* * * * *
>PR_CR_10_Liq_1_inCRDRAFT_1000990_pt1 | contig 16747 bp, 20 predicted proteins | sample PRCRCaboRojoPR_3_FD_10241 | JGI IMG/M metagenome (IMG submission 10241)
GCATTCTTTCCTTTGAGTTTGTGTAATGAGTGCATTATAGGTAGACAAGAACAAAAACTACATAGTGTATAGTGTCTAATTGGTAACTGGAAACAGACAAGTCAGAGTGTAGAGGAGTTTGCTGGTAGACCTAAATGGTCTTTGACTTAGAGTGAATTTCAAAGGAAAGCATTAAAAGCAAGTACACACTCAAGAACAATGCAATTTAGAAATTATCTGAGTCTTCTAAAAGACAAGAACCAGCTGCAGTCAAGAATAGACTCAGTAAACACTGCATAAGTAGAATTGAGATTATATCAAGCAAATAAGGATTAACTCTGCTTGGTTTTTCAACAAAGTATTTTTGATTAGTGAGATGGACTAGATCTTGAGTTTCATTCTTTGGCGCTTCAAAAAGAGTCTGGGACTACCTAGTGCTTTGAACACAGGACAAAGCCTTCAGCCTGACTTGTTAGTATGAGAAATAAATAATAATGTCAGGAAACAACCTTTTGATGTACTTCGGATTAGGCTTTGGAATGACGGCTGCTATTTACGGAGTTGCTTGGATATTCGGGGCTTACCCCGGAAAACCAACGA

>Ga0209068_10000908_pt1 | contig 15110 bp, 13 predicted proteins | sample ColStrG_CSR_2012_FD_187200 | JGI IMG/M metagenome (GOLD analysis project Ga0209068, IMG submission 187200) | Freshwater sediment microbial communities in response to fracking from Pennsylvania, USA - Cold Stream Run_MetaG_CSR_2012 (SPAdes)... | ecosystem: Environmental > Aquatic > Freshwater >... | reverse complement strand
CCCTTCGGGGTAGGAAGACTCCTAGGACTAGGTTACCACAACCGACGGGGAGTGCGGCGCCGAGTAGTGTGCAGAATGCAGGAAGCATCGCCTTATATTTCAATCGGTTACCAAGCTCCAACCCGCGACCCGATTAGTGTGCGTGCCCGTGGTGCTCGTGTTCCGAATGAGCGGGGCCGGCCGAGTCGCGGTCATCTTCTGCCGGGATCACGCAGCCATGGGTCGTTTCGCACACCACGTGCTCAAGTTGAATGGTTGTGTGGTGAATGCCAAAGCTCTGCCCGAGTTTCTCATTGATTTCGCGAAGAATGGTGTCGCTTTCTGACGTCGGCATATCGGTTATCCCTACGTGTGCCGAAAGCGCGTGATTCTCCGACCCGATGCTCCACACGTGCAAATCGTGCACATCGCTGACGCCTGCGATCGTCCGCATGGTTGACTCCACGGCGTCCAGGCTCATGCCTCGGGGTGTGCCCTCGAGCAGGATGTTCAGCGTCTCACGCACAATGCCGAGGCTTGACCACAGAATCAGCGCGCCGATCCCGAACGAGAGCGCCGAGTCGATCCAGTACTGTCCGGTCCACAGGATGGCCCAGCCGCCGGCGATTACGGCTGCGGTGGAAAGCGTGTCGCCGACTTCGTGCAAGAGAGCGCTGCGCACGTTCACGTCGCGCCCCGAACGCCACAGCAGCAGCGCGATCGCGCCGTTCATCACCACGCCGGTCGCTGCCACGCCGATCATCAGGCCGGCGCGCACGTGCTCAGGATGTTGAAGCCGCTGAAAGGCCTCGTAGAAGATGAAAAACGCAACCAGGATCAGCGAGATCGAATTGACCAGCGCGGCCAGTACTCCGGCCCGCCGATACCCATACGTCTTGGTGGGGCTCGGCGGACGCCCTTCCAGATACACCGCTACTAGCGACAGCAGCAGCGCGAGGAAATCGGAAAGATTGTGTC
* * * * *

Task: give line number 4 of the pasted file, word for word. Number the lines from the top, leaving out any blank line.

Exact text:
CCCTTCGGGGTAGGAAGACTCCTAGGACTAGGTTACCACAACCGACGGGGAGTGCGGCGCCGAGTAGTGTGCAGAATGCAGGAAGCATCGCCTTATATTTCAATCGGTTACCAAGCTCCAACCCGCGACCCGATTAGTGTGCGTGCCCGTGGTGCTCGTGTTCCGAATGAGCGGGGCCGGCCGAGTCGCGGTCATCTTCTGCCGGGATCACGCAGCCATGGGTCGTTTCGCACACCACGTGCTCAAGTTGAATGGTTGTGTGGTGAATGCCAAAGCTCTGCCCGAGTTTCTCATTGATTTCGCGAAGAATGGTGTCGCTTTCTGACGTCGGCATATCGGTTATCCCTACGTGTGCCGAAAGCGCGTGATTCTCCGACCCGATGCTCCACACGTGCAAATCGTGCACATCGCTGACGCCTGCGATCGTCCGCATGGTTGACTCCACGGCGTCCAGGCTCATGCCTCGGGGTGTGCCCTCGAGCAGGATGTTCAGCGTCTCACGCACAATGCCGAGGCTTGACCACAGAATCAGCGCGCCGATCCCGAACGAGAGCGCCGAGTCGATCCAGTACTGTCCGGTCCACAGGATGGCCCAGCCGCCGGCGATTACGGCTGCGGTGGAAAGCGTGTCGCCGACTTCGTGCAAGAGAGCGCTGCGCACGTTCACGTCGCGCCCCGAACGCCACAGCAGCAGCGCGATCGCGCCGTTCATCACCACGCCGGTCGCTGCCACGCCGATCATCAGGCCGGCGCGCACGTGCTCAGGATGTTGAAGCCGCTGAAAGGCCTCGTAGAAGATGAAAAACGCAACCAGGATCAGCGAGATCGAATTGACCAGCGCGGCCAGTACTCCGGCCCGCCGATACCCATACGTCTTGGTGGGGCTCGGCGGACGCCCTTCCAGATACACCGCTACTAGCGACAGCAGCAGCGCGAGGAAATCGGAAAGATTGTGTC